Pinoy Heat restaurant a hub for Regina's Filipino community

Whole roasted pigs, video karaoke, and Filipino TV channels help make the Pinoy Heat restaurant a second home for many in Regina's Filipino community.

Restaurant home to authentic Filipino fiesta every Sunday

Pamela and Sonny Florentin, owners of Pinoy Heat in Regina. (Nichole Huck/CBC )

Roasted pigs, video karaoke, and Filipino TV channels help make the Pinoy Heat restaurant a second home for many in Regina's Filipino community. 

Pinoy Heat, located at 1769 Hamilton St., has been operating since the end of 2012.

Since the doors first opened, the restaurant has gone through several incarnations but one thing has stayed the same — it's a hotspot for Regina's Filipino community.

Although it serves the dishes in a prairie city, inside the restaurant feels more like a trip to Manila. Groups of Filipino-Canadians speak Tagalog and share dishes of noodles and crispy pork while watching daytime talk shows broadcast out of the Philippines.

The walls are covered in posters of popular Filipino destinations and there's a poster of the popular boxer Manny Pacquiao. The restaurant also sells Filipino crafts and even offers a service where people can send remittance back home. 

Every Sunday Pinoy Heat serves up a whole roasted pig as part of their buffet. (Nichole Huck/CBC)

Owner Pamela Florentin said visiting the restaurant on Sunday will give Canadians a good taste of Filipino food and culture. 

"We have the live band and video karaoke, and we have the full buffet and whole roasted pig, we call Lechon," Florentin said.

"It's always a party."

The Chef, Warlie Roxas said that he prides himself on bringing an authentic taste of the Philippines to diners in Regina. 

Roxas worked for more than two decades as a chef in the Philippines before moving to Canada in 2013. He gained experience working at hotels and on cruise ships, picking up different tricks and tips along the way.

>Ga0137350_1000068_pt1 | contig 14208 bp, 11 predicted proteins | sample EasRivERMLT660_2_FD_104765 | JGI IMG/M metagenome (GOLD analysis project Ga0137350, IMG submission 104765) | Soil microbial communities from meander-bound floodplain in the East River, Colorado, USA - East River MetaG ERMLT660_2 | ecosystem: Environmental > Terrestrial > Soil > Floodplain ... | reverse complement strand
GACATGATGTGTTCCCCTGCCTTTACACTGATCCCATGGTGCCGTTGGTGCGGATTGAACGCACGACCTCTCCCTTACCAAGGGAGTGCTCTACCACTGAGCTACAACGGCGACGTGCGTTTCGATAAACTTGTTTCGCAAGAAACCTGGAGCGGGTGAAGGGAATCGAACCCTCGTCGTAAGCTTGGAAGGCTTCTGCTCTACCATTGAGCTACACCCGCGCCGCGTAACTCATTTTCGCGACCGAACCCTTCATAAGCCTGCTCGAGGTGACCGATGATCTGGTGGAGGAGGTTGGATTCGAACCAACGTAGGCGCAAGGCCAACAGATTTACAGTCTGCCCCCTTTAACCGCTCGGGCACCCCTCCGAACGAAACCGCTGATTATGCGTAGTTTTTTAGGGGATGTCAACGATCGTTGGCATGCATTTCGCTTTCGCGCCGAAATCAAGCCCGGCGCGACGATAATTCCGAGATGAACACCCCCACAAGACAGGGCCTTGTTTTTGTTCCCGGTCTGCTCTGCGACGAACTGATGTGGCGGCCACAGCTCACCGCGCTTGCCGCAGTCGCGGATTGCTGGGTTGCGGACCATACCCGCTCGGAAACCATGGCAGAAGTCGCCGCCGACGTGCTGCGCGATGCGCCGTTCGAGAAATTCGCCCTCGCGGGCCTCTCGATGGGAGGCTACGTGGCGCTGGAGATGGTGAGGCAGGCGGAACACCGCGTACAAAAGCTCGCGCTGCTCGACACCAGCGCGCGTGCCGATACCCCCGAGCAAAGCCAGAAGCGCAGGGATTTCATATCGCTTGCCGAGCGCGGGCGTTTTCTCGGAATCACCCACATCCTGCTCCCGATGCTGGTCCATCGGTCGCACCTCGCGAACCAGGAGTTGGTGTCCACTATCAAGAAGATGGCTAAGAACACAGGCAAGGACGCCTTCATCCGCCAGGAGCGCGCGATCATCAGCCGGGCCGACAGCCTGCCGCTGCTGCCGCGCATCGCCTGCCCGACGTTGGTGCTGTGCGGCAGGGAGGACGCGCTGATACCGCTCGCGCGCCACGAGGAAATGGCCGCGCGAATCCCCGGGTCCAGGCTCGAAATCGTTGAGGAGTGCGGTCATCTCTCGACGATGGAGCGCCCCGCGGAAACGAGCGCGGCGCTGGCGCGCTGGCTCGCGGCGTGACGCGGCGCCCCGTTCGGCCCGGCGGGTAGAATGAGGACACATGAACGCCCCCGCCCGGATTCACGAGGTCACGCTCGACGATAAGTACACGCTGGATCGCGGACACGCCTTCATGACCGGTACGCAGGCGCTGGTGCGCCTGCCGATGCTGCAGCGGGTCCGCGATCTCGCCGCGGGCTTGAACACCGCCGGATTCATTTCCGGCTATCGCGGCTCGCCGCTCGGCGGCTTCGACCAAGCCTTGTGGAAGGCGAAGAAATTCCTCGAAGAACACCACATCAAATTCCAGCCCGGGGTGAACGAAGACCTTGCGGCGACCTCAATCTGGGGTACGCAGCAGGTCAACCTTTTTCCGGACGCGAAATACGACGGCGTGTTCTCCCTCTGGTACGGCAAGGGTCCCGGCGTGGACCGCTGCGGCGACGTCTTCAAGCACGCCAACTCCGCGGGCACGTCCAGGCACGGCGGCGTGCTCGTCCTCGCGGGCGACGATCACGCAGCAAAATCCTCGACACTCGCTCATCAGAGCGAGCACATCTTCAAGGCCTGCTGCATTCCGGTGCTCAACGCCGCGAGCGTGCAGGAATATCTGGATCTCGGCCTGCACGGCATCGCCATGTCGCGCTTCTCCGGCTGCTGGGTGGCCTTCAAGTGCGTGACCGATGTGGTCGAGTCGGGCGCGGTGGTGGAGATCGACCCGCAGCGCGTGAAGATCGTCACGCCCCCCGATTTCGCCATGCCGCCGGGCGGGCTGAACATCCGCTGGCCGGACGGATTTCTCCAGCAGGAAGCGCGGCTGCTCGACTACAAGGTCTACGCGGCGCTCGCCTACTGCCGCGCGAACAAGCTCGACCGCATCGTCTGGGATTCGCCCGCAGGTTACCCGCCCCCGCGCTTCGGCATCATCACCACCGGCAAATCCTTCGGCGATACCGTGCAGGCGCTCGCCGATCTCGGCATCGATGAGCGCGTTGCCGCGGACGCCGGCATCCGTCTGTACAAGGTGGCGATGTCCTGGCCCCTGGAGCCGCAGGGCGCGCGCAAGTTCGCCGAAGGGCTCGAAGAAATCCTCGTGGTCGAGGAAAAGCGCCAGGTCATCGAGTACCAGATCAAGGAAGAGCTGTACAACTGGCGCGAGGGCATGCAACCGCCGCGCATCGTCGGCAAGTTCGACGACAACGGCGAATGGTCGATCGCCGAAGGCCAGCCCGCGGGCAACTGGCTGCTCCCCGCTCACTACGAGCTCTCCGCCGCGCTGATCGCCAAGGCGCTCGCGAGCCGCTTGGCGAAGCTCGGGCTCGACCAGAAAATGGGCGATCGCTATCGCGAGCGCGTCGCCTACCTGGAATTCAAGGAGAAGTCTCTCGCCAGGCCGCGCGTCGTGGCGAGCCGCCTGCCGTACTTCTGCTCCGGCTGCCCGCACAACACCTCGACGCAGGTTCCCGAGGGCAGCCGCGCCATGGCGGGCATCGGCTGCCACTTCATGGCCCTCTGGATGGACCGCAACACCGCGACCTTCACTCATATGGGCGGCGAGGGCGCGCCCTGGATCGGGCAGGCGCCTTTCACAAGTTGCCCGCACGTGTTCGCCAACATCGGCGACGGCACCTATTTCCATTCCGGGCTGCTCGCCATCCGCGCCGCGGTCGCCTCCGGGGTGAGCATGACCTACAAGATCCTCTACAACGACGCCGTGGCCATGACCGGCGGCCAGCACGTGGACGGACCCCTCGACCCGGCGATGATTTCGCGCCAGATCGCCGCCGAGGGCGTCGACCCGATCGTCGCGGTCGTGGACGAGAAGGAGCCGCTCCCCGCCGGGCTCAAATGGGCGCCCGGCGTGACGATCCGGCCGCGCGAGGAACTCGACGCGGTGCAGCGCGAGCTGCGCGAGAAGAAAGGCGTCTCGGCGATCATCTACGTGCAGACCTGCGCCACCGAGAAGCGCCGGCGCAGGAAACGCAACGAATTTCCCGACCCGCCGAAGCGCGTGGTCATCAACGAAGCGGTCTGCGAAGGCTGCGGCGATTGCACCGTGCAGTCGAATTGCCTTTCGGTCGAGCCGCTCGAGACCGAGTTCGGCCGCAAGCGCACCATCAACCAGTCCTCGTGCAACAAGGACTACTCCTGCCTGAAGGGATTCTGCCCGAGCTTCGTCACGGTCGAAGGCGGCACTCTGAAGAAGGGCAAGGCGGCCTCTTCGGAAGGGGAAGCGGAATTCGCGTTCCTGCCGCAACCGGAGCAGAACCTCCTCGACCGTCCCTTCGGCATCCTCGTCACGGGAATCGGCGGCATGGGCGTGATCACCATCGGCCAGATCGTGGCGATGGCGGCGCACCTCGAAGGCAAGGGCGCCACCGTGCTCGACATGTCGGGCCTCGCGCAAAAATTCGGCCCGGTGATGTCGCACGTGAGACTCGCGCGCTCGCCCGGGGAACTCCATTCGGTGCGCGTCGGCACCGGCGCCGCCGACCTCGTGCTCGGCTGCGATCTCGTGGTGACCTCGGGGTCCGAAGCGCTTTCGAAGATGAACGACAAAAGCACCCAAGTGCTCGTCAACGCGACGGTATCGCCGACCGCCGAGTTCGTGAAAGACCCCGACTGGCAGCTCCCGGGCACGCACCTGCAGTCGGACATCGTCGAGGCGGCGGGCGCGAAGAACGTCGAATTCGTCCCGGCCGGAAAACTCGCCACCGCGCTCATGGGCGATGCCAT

When he's not in the kitchen, Roxas can be found out front with a microphone in hand. The chef is known for his great singing voice. 

Chef Warlie Roxas is equally skilled at cooking and performing video-karaoke (Nichole Huck/CBC)

It is also common for diners to pick up a microphone and break into an impromptu performance, Roxas says.

"It happens always, Filipino's when they see there is entertainment like that they won't be shy," Roxas said.

Florentin has extensive experience in business in the Philippines, but managing a restaurant is new to her.

When she arrived in Canada in 2011, it took a while to find her feet in business. She started off working as a cleaner, then as a cashier at Dollarama. 

Pamela Florentin's travel agency shares a space with her restaurant. (Nichole Huck/CBC)

Last year her husband and she bought Pinoy Heat. They run the restaurant with their two adult children.

Florentin said there are many reasons it's become a hub for the Filipino community, on top of the food and remittance stand they also operate WOW Pinoy Travel and Tour agency. 

"It's because of the language, the pictures on the walls, the TV programs, the sing-a-longs. They feel like they are in the Philippines," she said.


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